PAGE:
Thursday, December 29, 2011


Over my career I’ve given exactly 295 public presentations, to audiences as small as a table full and up to many thousands. Audience members have said countless times that they really enjoy my speeches. Conference organizers always invite me back, and my feedback scores are always amongst the highest. These are accomplishments I’m proud of and a level of success only achieved with the help of a lot of dedicated people. You might think that after all this experience that I’m extremely comfortable on stage. The reality is that you’d be wrong, very wrong. What most don’t know is that each and every time I’ve present, to this day, I suffer from extreme anxiety, commonly known as stage fright. In my case, terrified would be a more accurate description.

I’ve been known to physically shake, have shortness of breath and a strained voice, speak far too quickly, be statuesque on stage almost like I’m hiding, and feel just overall completely stressed out. Early on I decided that no matter how terrified I was, my message needed to get out there, and it was more important than letting fear stop me. I think my #1 skill as a public speaker is hiding my fear, my terror. My theory was the more experience I gained the faster I’d overcome it. In the meantime in order to cope I developed a pre-presentation ritual.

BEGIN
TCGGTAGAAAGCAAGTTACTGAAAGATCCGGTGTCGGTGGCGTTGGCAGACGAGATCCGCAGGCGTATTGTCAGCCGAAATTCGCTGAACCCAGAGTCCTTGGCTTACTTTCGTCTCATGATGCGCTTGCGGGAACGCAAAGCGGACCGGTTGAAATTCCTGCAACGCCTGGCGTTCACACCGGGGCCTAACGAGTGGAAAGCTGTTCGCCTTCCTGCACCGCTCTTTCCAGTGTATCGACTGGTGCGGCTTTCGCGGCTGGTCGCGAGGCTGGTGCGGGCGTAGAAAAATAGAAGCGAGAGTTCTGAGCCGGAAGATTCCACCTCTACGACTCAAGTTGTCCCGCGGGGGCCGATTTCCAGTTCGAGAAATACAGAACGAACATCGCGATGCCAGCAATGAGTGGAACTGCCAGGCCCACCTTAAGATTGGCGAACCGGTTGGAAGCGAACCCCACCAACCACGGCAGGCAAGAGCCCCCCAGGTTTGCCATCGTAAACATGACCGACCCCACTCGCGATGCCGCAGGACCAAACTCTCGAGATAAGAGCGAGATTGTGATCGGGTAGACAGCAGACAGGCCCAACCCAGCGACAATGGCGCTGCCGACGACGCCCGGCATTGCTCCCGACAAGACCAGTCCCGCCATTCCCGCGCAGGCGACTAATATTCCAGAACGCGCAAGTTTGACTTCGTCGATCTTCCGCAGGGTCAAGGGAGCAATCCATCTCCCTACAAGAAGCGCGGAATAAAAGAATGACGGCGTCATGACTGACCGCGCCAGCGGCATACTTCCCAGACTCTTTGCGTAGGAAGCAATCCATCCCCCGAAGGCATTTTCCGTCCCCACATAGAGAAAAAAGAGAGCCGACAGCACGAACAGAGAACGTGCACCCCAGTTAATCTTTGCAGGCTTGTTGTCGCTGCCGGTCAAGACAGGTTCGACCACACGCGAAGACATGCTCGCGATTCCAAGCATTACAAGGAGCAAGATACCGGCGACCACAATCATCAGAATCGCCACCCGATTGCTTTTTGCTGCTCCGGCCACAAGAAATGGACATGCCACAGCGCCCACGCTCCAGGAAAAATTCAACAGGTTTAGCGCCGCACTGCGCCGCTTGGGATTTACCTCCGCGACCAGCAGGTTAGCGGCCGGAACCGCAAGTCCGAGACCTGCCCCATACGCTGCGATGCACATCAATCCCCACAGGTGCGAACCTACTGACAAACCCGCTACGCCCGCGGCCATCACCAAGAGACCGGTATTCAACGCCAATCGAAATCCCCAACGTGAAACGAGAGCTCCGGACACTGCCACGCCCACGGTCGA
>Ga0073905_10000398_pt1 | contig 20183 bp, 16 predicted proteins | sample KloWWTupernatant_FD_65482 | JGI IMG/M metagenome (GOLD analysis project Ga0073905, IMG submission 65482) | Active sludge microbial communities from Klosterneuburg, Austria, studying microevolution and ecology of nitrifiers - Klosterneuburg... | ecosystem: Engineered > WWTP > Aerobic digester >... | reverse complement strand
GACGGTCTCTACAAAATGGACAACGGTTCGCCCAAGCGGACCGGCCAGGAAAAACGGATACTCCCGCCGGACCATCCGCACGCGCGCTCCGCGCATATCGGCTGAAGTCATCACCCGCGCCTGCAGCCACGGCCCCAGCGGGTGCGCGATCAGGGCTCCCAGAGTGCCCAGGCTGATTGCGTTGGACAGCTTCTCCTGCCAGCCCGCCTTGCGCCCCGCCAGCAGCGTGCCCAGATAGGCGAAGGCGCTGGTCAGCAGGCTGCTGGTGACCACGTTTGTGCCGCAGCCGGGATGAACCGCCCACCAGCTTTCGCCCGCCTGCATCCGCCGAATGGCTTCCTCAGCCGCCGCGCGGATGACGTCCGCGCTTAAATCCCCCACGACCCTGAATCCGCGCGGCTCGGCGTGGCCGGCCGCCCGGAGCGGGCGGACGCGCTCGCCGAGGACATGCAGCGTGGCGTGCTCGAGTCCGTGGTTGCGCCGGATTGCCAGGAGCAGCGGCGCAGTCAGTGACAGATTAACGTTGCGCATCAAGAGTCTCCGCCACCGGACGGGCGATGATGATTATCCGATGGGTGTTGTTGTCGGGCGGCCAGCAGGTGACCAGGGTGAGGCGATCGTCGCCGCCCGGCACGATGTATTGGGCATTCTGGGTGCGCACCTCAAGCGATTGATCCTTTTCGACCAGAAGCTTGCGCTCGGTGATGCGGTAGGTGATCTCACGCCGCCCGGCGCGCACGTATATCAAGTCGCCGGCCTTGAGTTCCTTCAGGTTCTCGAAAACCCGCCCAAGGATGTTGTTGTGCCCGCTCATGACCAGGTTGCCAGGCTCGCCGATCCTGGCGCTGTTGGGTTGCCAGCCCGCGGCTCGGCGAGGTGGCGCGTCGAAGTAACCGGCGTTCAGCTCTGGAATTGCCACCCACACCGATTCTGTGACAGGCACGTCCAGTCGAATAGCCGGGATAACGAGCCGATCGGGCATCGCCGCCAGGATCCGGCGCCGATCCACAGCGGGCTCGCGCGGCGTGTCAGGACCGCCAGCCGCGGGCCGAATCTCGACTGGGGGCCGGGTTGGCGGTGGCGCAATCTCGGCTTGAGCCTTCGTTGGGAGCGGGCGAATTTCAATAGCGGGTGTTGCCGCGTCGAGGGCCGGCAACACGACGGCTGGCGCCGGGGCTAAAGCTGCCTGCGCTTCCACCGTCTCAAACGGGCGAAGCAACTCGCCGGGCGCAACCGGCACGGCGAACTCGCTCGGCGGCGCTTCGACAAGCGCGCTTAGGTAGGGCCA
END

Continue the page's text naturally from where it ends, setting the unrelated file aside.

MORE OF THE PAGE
I’d prepare heavily for each event, pour over the content in every slide, and seek candid feedback from those I trusted. I’d also commonly ask event organizer for details on audience demographics to specifically tailor my comments. I’d then practice ahead of time for small private groups in order to get the timing and flow down. If something or all of it sucked, I’d throw it out. With the assistance of my wife, I’d even get a plan down for precisely what I was going to wear during at show day. Nothing was left to chance. Finally, I block out an hour before each presentation to check out the stage, be alone with time to center, prepare and calm myself down, and of course continue tweaking slides. Being prepared helped take the edge off my anxiety a lot.

The problem was, or is, that no matter how many times I presented, the anxiety, the fear, and terror never really lessened. That is until this last year. Something changed, but what!? Had I finally overcome? I’m not an introspective person so it wasn’t until very recently that I think I figured it out. In 2011 my public presentations weren’t pushing the envelope as much as in years past. The content was good to be sure, but it also focused on “safe” business level subjects and incrementally advancing work from previous years. In short, I really wasn’t putting myself out there as far as I’m used to. In my case, the feeling or fear and terror arises when pushing forth an idea or a concept and unsure if people will think its uncompelling or totally idiotic. A chance you take.

That’s about when I got a call from the TED offering a speaking slot in TEDxMaui. We got to talking about my work and discussing an idea worth spreading. It didn’t take long. Then all of a sudden I’m thrust right back into fear and terror mode, but now that I understand it, the feeling is almost comforting. It signals that I have an opportunity to take things in my industry, in our industry, to a new level --- or of course drive right off a cliff. Either way it’ll be a good show!  :)